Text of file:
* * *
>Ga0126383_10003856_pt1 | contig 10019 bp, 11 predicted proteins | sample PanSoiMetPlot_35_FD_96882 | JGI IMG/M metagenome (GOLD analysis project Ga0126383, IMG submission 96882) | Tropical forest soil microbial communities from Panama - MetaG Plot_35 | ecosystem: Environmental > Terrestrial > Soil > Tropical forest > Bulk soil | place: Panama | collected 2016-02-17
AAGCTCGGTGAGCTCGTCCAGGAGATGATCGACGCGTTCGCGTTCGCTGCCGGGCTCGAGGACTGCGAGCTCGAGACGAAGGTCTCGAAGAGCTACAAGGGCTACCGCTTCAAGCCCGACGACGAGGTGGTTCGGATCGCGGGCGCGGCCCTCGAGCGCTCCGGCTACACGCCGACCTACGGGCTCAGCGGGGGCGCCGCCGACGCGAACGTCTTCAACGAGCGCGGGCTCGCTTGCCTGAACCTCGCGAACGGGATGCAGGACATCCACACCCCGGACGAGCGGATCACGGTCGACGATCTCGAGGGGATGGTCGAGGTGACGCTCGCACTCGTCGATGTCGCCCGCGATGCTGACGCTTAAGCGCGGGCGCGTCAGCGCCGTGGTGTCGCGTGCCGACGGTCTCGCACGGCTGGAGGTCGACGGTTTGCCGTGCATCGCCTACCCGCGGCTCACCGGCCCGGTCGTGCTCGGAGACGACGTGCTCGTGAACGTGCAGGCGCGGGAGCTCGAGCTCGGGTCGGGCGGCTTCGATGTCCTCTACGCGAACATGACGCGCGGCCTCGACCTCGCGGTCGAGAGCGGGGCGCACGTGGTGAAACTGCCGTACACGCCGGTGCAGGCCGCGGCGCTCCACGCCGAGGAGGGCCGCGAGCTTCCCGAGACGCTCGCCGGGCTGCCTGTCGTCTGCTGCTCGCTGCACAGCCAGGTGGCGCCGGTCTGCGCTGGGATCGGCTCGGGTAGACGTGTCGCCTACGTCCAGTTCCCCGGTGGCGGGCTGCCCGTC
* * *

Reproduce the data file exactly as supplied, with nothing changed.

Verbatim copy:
>Ga0126383_10003856_pt1 | contig 10019 bp, 11 predicted proteins | sample PanSoiMetPlot_35_FD_96882 | JGI IMG/M metagenome (GOLD analysis project Ga0126383, IMG submission 96882) | Tropical forest soil microbial communities from Panama - MetaG Plot_35 | ecosystem: Environmental > Terrestrial > Soil > Tropical forest > Bulk soil | place: Panama | collected 2016-02-17
AAGCTCGGTGAGCTCGTCCAGGAGATGATCGACGCGTTCGCGTTCGCTGCCGGGCTCGAGGACTGCGAGCTCGAGACGAAGGTCTCGAAGAGCTACAAGGGCTACCGCTTCAAGCCCGACGACGAGGTGGTTCGGATCGCGGGCGCGGCCCTCGAGCGCTCCGGCTACACGCCGACCTACGGGCTCAGCGGGGGCGCCGCCGACGCGAACGTCTTCAACGAGCGCGGGCTCGCTTGCCTGAACCTCGCGAACGGGATGCAGGACATCCACACCCCGGACGAGCGGATCACGGTCGACGATCTCGAGGGGATGGTCGAGGTGACGCTCGCACTCGTCGATGTCGCCCGCGATGCTGACGCTTAAGCGCGGGCGCGTCAGCGCCGTGGTGTCGCGTGCCGACGGTCTCGCACGGCTGGAGGTCGACGGTTTGCCGTGCATCGCCTACCCGCGGCTCACCGGCCCGGTCGTGCTCGGAGACGACGTGCTCGTGAACGTGCAGGCGCGGGAGCTCGAGCTCGGGTCGGGCGGCTTCGATGTCCTCTACGCGAACATGACGCGCGGCCTCGACCTCGCGGTCGAGAGCGGGGCGCACGTGGTGAAACTGCCGTACACGCCGGTGCAGGCCGCGGCGCTCCACGCCGAGGAGGGCCGCGAGCTTCCCGAGACGCTCGCCGGGCTGCCTGTCGTCTGCTGCTCGCTGCACAGCCAGGTGGCGCCGGTCTGCGCTGGGATCGGCTCGGGTAGACGTGTCGCCTACGTCCAGTTCCCCGGTGGCGGGCTGCCCGTC